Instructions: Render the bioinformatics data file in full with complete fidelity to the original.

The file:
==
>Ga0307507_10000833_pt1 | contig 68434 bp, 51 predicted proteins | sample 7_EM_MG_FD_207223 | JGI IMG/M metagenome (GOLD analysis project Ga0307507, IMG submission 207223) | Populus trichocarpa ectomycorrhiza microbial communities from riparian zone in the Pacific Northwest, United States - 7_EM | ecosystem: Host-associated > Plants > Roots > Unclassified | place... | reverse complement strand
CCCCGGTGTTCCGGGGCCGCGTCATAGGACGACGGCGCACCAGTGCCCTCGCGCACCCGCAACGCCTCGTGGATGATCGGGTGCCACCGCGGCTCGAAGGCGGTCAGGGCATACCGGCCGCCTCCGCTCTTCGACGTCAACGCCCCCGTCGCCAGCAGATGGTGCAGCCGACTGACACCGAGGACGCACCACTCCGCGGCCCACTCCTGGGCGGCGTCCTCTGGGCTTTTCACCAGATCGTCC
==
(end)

>Ga0307507_10000833_pt1 | contig 68434 bp, 51 predicted proteins | sample 7_EM_MG_FD_207223 | JGI IMG/M metagenome (GOLD analysis project Ga0307507, IMG submission 207223) | Populus trichocarpa ectomycorrhiza microbial communities from riparian zone in the Pacific Northwest, United States - 7_EM | ecosystem: Host-associated > Plants > Roots > Unclassified | place... | reverse complement strand
CCCCGGTGTTCCGGGGCCGCGTCATAGGACGACGGCGCACCAGTGCCCTCGCGCACCCGCAACGCCTCGTGGATGATCGGGTGCCACCGCGGCTCGAAGGCGGTCAGGGCATACCGGCCGCCTCCGCTCTTCGACGTCAACGCCCCCGTCGCCAGCAGATGGTGCAGCCGACTGACACCGAGGACGCACCACTCCGCGGCCCACTCCTGGGCGGCGTCCTCTGGGCTTTTCACCAGATCGTCC